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ACA, Medicare Provided Preventative Care to 39M Patients in 2015

The ACA spread preventative care to millions of Medicare beneficiaries in order to improve population health and chronic disease management.

The Affordable Care Act (ACA) played a major role in increasing preventative care and chronic disease management amongst Medicare patients last year, according to an announcement from the Centers for Medicare & Medicaid Services.

Centers for Medicare & Medicaid Services CMS logo

In 2015, more patients took advantage of wellness visits and other preventative services as compared to 2014. In total, nine million patients took advantage of the wellness visits offered through Medicare, Medicare Advantage, and the ACA.

Over 5.8 million patients on only traditional Medicare took advantage of the wellness visit option, which is a near one million patient increase compared with 2014.

Even more patients utilized the other preventative services offered through Medicare and the ACA. In 2015 alone, 39.2 million patients utilized some sort of preventative care service, intervening in their own health before a condition grew worse and care expenses may have grown larger.

Although there was essentially no increase in the number of patients who accessed preventative care between 2014 and 2015, it is still promising to see the growth of preventative care since the implementation of the ACA.

On notable reason so many patients are accessing preventative care and wellness visits is due to an increase in patient engagement. According to CMS officials, patients are growing increasingly engaged, which is causing them to take charge of their care earlier, before they need emergency care intervention.

"Medicare consumers are now more engaged and empowered in their own health thanks to the Affordable Care Act," said Centers for Medicare & Medicaid Services (CMS) Acting Administrator Andy Slavitt. "Millions are now able to access more affordable prescription medicine for their chronic conditions and millions more are staying healthier by accessing preventive services, especially vital for people living with disabilities or growing older."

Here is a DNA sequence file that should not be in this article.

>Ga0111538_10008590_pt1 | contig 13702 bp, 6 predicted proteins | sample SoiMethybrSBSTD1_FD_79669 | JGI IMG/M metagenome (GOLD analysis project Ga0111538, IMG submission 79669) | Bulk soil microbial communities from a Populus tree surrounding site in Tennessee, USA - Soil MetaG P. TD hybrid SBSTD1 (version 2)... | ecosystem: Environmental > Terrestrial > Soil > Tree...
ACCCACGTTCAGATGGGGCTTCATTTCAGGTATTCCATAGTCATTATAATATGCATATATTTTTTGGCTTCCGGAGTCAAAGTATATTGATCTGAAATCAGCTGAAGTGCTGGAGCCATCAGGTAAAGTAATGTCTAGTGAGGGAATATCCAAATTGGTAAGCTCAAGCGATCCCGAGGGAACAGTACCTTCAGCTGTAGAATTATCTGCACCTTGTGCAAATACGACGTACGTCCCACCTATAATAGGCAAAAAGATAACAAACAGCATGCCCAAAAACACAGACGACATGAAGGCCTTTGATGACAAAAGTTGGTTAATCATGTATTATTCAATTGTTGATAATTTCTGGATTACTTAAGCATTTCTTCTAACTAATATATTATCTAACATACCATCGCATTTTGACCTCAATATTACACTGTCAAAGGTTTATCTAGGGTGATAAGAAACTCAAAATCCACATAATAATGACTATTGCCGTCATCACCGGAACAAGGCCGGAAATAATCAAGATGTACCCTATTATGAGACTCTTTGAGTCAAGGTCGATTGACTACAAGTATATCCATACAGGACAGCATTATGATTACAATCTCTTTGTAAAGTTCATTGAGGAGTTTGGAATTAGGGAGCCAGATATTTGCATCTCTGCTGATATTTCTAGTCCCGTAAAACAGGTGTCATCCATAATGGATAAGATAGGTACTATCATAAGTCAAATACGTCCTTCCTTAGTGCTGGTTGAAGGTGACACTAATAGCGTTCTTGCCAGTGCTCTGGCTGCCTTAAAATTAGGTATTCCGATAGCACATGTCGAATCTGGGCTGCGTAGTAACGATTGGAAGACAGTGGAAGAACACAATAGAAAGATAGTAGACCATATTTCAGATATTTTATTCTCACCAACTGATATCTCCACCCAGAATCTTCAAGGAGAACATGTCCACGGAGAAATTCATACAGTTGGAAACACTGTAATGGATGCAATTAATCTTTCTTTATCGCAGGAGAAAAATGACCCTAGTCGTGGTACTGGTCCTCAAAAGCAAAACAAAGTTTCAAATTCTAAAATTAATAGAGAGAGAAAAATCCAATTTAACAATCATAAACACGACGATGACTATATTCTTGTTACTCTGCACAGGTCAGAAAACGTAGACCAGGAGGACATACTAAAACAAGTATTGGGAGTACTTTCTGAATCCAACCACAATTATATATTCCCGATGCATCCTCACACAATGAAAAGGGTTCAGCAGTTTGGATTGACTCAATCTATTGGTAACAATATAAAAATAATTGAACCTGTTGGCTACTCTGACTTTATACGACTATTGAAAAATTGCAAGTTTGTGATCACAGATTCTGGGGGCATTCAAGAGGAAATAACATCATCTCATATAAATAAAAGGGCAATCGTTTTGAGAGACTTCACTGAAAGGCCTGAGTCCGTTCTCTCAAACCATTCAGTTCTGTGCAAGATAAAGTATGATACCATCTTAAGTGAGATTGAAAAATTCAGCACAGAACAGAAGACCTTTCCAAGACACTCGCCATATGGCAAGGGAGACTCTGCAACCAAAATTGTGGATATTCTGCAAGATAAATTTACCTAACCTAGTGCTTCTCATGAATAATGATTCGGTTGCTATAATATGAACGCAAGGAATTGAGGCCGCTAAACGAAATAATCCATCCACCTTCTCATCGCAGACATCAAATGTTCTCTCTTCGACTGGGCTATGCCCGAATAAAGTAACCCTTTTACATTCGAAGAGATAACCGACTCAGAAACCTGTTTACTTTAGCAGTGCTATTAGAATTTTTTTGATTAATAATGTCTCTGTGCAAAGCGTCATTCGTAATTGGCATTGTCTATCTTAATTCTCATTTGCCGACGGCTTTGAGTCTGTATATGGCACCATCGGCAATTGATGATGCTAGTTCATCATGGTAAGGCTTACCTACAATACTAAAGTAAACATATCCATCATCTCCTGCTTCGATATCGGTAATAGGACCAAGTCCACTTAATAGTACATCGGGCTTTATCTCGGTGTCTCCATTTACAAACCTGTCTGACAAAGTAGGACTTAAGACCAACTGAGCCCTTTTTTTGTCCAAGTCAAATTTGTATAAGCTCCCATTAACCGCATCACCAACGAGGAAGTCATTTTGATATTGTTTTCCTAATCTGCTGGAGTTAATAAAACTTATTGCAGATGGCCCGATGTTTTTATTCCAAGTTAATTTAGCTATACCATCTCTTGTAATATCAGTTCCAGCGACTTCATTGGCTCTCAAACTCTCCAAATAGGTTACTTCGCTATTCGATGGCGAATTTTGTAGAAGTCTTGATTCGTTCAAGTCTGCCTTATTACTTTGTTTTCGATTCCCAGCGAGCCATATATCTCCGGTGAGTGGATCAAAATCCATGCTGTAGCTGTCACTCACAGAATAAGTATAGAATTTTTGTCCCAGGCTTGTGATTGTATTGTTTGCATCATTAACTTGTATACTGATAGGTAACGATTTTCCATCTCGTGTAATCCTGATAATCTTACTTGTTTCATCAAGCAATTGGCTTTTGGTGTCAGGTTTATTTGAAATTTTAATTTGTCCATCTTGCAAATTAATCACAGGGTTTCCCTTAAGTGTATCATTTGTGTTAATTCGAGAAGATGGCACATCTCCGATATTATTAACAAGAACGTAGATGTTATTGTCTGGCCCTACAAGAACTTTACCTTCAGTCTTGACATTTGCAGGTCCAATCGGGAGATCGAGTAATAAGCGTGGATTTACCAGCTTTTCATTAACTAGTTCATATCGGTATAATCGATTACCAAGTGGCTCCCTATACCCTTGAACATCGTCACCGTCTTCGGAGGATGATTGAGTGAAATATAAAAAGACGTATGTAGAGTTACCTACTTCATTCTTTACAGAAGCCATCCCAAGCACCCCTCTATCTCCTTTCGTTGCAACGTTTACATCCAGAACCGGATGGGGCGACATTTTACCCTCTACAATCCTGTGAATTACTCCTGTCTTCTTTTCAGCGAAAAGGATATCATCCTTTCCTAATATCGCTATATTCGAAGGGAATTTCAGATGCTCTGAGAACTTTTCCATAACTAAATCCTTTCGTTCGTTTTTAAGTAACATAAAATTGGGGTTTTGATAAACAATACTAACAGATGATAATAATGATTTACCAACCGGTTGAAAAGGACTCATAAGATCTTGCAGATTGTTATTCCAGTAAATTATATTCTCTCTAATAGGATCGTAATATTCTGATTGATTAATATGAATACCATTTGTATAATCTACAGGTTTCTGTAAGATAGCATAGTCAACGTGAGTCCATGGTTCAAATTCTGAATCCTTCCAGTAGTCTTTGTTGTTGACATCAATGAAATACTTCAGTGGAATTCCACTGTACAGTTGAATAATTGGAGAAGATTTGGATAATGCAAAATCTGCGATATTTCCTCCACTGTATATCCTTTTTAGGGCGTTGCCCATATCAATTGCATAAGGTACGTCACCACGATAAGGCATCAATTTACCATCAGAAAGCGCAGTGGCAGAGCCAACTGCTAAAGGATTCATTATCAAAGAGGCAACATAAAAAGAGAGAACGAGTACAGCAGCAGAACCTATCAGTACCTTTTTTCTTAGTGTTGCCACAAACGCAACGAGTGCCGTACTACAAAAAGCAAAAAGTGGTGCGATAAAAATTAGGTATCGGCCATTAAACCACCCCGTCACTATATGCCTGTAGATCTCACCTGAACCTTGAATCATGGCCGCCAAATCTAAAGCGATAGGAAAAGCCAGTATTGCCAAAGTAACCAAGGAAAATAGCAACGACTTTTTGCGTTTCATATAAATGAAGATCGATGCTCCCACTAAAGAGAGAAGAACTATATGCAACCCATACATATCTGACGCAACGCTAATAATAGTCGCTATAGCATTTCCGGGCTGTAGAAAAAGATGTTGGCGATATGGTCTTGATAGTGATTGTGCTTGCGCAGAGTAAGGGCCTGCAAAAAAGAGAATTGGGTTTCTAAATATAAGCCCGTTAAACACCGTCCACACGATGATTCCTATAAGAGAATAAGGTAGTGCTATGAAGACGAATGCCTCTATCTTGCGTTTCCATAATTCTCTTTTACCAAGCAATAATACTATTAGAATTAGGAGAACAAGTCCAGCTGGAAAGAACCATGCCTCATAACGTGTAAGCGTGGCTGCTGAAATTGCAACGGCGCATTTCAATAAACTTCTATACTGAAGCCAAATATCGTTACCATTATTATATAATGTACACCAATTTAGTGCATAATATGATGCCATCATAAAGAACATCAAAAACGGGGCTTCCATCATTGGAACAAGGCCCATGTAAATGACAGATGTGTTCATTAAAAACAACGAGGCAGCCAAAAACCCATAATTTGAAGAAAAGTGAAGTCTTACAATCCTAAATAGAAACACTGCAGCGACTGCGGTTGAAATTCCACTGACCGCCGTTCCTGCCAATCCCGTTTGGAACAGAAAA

These numbers are indicative of a larger CMS effort to encourage patients to manage chronic diseases. In order to do that, the ACA eliminated barriers to care such as large deductibles or copays.

The Affordable Care Act added coverage of an annual wellness visit and eliminated coinsurance and the Part B deductible for certain recommended preventive services covered by Medicare, including many cancer screenings and other important benefits,” CMS said in a press release.

“By making certain preventive services available with no cost sharing, the Affordable Care Act removes barriers to prevention, helping Americans take charge of their own health and helping individuals and their providers better prevent illness, detect problems early when treatment works best, and monitor health conditions.”

Preventative care has proven an integral part in managing chronic disease, making it excellent news that a considerable number of patients are accessing it.

In a year-old study from the Johns Hopkins Bloomberg School of Public Health, researchers found that increased preventative care led to a 24 percent decrease in first-encounter strokes. Through regular screenings and visits with providers, patients were able to adjust their own personal care approaches in order to prevent more catastrophic events, such as a stroke in this case.

Research shows that these chronically ill populations are getting the preventative care they need, too. In addition to the recent numbers from CMS, studies have shown that chronically ill patients are receiving more preventative care, no matter the number or extent of the chronic diseases present.

As the healthcare industry continues to shift from fee-for-service reimbursement models to value-based payment models, preventative care is bound to arise. Between the growth of value-based payment models and the the emergence of new models like the Next Generation accountable care organization (ACO) programs, providers will increasingly be concerned with the patient’s overall wellness rather than treating at each individual instance of care.

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